Saturday, January 22, 2011

European Union Research Guide

European Union law is increasingly prominent in commerce, technology, human rights, and other fields, but researching EU legal materials can be a challenge for the typical law student or for anyone unfamiliar with the resources. Globalex, New York University School of Law's foreign and international law research site, has just published the newly revised update of Duncan Alford's "European Union Legal Materials: An Infrequent User's Guide." For an overview of EU institutions and resources and where to find them, this is a great place to start. And don't forget the Justis database, described in an earlier post, for accessing European Union documents online.
Ernster, the Virtual Library Cat

Friday, January 21, 2011


After hearing the House of Representatives read our Constitution, I started thinking about other countries constitutions.

One great resource for exploring the world's constitutions in HeinOnline's new database World Constitutions Illustrated . It includes the current constitution for every country in its original language format and an English translation, as well as substantial constitutional histories for many countries. It also includes constitutional periodicals and books as well as links to scholarly articles and online resources, and bibliographic references.

Ernster, the Virtual Library Cat

Thursday, January 20, 2011

Suffolk County Lawmaker Wants You To Clean The Snow From Your Car

Citing potential road hazards, Suffolk County Legislator Jon Cooper wants to enact a law that would result in fines for those who take to the road without cleaning the snow from their cars after a snowstorm. What do you think?

Ernster, the Virtual Library Cat

Wednesday, January 19, 2011

Lexis and Westlaw Training for Appellate Advocacy

Appellate Advocacy students:

To register for Lexis and Westlaw training sessions, go to and

For Westlaw, go to, log in, click on “training,” then “on-campus trainings,” and then “in-person at my law school.”

For Lexis, go to, log in, and click on “access training calendar.”

Some Appellate Advocacy professors have made this training mandatory. If you are unsure whether this training is mandatory for you, check with your professor.

Ernster, the Virtual Library Cat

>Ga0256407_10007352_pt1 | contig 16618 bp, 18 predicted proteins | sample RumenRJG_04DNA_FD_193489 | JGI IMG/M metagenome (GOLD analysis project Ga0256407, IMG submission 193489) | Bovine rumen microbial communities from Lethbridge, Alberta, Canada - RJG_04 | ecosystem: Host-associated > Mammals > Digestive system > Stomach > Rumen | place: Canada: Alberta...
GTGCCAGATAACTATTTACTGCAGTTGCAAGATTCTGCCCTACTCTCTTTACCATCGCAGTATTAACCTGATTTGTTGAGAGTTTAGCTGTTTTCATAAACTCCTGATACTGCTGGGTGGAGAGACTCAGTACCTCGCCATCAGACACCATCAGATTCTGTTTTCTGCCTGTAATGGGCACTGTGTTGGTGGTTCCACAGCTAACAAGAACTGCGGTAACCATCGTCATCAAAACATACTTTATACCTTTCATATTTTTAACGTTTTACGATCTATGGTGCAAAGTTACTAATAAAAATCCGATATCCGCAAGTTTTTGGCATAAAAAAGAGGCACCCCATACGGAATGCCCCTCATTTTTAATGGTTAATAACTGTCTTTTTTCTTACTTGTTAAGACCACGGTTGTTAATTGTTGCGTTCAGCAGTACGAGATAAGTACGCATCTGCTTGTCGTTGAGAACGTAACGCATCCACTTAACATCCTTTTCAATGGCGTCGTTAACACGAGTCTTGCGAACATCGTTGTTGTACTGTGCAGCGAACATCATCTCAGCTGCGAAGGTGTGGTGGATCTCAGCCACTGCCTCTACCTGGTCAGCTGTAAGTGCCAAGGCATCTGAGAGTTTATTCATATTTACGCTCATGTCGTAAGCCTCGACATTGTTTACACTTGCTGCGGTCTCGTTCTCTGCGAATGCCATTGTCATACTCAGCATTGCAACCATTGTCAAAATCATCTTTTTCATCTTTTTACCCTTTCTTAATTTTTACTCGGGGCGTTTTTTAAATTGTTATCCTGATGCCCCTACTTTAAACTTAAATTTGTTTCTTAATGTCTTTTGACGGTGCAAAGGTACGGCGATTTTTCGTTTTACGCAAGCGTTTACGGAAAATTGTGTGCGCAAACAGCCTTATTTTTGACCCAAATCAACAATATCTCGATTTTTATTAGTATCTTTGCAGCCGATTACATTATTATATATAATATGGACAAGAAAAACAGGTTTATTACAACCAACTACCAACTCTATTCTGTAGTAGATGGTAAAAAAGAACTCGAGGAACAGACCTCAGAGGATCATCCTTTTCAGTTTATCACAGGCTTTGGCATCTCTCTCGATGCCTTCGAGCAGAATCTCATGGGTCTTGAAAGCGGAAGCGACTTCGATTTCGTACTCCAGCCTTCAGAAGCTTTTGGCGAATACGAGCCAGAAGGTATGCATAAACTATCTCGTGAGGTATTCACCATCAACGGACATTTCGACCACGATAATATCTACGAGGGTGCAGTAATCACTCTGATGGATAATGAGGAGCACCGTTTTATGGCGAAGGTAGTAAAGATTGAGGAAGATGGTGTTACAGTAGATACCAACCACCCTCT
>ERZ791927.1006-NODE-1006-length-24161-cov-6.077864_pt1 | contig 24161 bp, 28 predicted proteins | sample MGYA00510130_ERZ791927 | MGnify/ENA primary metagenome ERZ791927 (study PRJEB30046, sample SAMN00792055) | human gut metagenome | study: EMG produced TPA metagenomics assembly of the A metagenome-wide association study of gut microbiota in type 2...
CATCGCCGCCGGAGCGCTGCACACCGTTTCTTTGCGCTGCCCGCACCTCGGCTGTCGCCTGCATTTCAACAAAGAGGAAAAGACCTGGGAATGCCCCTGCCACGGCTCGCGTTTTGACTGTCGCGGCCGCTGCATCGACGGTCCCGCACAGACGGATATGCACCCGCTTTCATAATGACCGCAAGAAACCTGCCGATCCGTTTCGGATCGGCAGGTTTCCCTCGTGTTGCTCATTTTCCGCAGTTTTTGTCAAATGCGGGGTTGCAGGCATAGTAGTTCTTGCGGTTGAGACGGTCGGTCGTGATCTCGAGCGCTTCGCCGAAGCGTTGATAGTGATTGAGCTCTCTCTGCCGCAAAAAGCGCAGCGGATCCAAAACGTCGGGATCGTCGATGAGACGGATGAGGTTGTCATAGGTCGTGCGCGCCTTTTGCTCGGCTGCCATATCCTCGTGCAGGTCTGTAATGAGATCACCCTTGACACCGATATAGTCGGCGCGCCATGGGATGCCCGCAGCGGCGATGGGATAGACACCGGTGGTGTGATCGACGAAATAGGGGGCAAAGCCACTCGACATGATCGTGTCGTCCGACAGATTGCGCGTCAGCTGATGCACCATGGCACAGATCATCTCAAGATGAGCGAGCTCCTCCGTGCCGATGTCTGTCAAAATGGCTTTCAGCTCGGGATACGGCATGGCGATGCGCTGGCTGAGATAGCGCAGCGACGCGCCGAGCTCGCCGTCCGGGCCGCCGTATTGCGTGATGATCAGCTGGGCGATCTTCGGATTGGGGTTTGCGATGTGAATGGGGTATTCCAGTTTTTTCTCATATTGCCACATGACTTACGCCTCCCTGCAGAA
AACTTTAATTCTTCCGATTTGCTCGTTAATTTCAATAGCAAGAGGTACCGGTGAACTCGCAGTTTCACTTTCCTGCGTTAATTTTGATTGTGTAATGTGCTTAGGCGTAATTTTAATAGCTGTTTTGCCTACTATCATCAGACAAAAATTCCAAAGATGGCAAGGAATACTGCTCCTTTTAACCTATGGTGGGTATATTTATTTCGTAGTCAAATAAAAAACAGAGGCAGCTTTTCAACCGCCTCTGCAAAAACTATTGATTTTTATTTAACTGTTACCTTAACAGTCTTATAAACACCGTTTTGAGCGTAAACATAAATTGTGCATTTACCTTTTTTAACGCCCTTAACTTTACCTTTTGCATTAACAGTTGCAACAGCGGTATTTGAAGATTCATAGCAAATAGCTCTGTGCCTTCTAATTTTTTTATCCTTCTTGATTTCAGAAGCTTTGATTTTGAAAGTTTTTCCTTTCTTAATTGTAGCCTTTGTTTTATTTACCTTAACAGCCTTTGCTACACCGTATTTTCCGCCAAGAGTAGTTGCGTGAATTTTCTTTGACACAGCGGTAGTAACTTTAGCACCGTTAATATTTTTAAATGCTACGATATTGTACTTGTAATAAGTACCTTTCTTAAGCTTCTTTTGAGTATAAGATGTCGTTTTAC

Copyright and Twitter

Does posting a picture to Twitter via TwitPic give all other Twitter users an implied license to use your picture, including for commercial gain?

You wouldn't think so, and the Southern District of New York did not think so in the recent decision Agence France Presse v. Morel, but copyright law as applied to the internet can be such a complicated mess that Agence France Presse was able to make that argument with a straight face and have it answered with a lengthy decision.

Stephen Kramarsky analyzes the case and its implications for Law Technology News here.

Ernster, the Virtual Library Cat

Tuesday, January 18, 2011

Pew Report: The Social Side of the Internet

"A new national survey by the Pew Research Center’s Internet & American Life Project has found that 75% of all American adults are active in some kind of voluntary group or organization and internet users are more likely than others to be active: 80% of internet users participate in groups, compared with 56% of non-internet users. Moreover, social media users are even more likely to be active: 82% of social network users and 85% of Twitter users are group participants." Click here to read or download the full report.
Ernster, the Virtual Library Cat

Monday, January 17, 2011

Martin Luther King, Jr. Day

In honor of Martin Luther King, Jr. Day, there are no classes but the law library is open from 10 AM to 6 PM.
In 2005, the Martin Luther King, Jr. Research and Education Institute was created at Stanford University to provide an institutional home for a broad range of activities illuminating the Nobel Peace laureate’s life and the movements he inspired. The Institute’s endowment supports programs that serve as an enduring link between Stanford’s research resources and King’s dream of global peace with social justice.

Ernster, the Virtual Library Cat

Sunday, January 16, 2011

Google Scholar Enhancements for Case Law Research

Google Scholar recently added a new enhancement for case law research allowing users to search for court opinions by jurisdiction. The option to search by jurisdiction is available on the advanced search page under “Collections-Legal Opinions and Journals” located at the bottom of the page. There are two drop down menus to search by either federal or state courts decisions. Additionally, Google Scholar provides an option for users to search multiple courts and jurisdictions simultaneously under the “Select specific courts to search." Learn more about these enhancements on the Google Scholar Blog.

Ernster, the Virtual Library Cat